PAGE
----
Super SwagBucks Bonus

I haven’t written about Swagbucks in quite some time.  But, this is one that you’re probably gonna want to hear about.  Every once in a while, there’s a promotion that they put on that is well worth the effort, and this just happens to be one such promotion.

So what it is, you ask?

If you sign up through this link before April 5th, and then earn 1500 Swagbucks, you’ll be credited with 500 additional bonus Swagbucks.  If you’ve read any of my previous posts about Swagbucks, you’ll know that the reason I like it so much is that with a measly 500 or so Swagbucks, you can get a $5 gift card to Amazon.  Depending on how active I am, I get one every quarter or so.

Swagbucks 500 Bonus

Rules.  There’s always rules.

You’ve got to be a new user.  You’ve got to sign up through my referral link.  (I’ll get referral bucks for anyone that does that equal 10% of your Swagbucks earnings.  They’re not subtracted from yours, just bonused to me.  After you sign up, you can refer anyone you like and do the same!)  You’ve got to earn 1500 Swagbucks before April 19th.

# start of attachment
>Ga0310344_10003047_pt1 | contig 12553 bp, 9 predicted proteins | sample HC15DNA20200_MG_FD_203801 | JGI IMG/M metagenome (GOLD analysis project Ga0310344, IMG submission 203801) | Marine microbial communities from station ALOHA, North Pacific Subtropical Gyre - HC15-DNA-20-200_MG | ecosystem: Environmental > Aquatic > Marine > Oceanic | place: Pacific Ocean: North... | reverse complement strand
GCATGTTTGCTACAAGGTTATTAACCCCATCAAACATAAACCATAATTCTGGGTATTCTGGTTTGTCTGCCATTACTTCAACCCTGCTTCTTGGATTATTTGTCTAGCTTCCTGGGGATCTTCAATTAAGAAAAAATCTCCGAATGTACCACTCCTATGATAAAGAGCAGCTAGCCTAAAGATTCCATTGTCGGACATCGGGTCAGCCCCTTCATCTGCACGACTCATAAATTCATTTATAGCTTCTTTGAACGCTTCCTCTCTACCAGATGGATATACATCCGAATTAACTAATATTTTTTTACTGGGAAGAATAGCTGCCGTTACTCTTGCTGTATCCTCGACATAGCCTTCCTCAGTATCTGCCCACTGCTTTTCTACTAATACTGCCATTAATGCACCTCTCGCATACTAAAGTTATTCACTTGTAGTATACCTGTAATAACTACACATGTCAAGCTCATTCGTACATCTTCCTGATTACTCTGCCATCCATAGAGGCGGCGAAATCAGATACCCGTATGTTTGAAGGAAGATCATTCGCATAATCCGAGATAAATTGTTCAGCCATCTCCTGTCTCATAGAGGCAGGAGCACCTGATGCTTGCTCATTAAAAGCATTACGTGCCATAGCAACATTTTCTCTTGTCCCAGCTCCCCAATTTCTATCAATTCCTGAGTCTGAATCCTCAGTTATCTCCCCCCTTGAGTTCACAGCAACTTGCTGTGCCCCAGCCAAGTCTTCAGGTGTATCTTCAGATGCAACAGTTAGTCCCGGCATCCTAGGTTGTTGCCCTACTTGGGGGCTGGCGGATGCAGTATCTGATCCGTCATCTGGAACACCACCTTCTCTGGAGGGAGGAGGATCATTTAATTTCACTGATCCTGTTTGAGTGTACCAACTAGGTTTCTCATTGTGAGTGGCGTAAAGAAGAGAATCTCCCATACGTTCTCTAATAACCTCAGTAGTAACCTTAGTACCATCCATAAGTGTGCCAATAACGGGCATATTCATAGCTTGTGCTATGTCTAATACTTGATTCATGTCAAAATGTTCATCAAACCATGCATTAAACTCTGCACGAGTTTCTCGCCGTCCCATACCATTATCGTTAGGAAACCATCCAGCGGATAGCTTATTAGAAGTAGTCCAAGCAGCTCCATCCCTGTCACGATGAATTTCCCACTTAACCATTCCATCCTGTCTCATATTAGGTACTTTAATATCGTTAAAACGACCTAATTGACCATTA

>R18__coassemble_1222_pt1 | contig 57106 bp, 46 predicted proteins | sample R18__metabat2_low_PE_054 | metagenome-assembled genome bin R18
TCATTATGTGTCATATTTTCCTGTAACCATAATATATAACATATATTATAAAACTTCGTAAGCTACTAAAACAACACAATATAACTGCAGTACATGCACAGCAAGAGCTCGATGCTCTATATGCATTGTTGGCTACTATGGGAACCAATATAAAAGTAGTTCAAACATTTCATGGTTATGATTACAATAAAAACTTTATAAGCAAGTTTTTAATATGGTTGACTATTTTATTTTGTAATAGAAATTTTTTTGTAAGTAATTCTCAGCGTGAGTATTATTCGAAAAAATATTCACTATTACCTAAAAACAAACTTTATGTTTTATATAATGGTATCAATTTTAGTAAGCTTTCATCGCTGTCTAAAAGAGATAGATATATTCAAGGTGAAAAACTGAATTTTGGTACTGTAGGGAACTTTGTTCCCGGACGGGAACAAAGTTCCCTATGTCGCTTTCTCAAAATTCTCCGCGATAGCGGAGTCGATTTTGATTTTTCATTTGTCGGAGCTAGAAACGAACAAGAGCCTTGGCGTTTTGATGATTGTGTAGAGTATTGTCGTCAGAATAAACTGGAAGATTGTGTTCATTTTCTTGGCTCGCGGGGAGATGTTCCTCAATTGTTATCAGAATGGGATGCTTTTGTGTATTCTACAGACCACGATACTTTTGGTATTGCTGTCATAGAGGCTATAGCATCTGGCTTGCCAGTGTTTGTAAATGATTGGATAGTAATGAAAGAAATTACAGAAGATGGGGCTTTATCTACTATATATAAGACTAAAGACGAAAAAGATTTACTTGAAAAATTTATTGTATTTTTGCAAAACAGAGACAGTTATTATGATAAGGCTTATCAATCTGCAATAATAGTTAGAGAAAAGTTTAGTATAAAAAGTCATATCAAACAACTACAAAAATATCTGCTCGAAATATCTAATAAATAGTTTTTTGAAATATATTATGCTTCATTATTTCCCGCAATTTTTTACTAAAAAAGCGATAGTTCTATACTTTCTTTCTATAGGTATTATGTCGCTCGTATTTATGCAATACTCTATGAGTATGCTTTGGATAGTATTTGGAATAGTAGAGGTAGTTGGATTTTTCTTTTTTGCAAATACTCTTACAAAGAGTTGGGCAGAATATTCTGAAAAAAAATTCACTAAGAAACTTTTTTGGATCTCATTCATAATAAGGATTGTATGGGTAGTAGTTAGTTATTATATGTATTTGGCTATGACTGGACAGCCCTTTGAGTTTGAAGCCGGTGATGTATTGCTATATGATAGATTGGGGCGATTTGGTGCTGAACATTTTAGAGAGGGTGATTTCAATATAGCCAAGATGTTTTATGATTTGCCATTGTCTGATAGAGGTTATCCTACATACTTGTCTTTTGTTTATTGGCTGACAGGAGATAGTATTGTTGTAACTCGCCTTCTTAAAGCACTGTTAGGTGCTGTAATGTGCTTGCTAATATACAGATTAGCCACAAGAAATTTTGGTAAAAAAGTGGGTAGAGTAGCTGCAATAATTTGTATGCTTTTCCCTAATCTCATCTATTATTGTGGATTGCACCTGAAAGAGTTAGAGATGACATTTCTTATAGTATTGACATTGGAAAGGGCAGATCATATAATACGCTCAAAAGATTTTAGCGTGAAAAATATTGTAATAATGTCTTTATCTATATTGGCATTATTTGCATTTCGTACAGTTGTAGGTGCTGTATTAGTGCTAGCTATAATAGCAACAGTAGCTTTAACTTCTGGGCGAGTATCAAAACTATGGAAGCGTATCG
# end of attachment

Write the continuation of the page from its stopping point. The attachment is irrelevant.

Getting 1500 Swagbucks before April 19th is going to be a bit difficult, which is likely why they’re running the promotion the way they are.  However, it’s totally doable.  The only thing that won’t count towards your 1500 are any Swagcodes, but those are few and far between anyways. And, if you do it, you’ll have the original 1500, plus the bonus 500, and be able to cash them in for $20 in gift cards.  Well worth the effort.  Especially if you spend as much money on Amazon as I do. :)

You have until April 5th to sign up through this link.  The longer you wait, the harder it’s going to be to get those 1500 by April 19th, though, so just go do it. :)

Are Money Saving Blogs Making You Broke? Three Tips to Avoid It

Google “How to Save Money”, and you are going to be overwhelmed with all of the choices. There are thousands of blogs and websites out there that offer money-saving tips and deals. However, being a faithful follower to some of these sites has caused me to spend more money. How is that possible?

I know I am not the only one who has fallen victim to spending money after reading a money-saving blog. Many days, I start my computer time by looking at my budget and inputting any new expenses. I know the limits on each budget category. However, once I head over to some of my favorite money saving sites, I feel the compulsion to spend.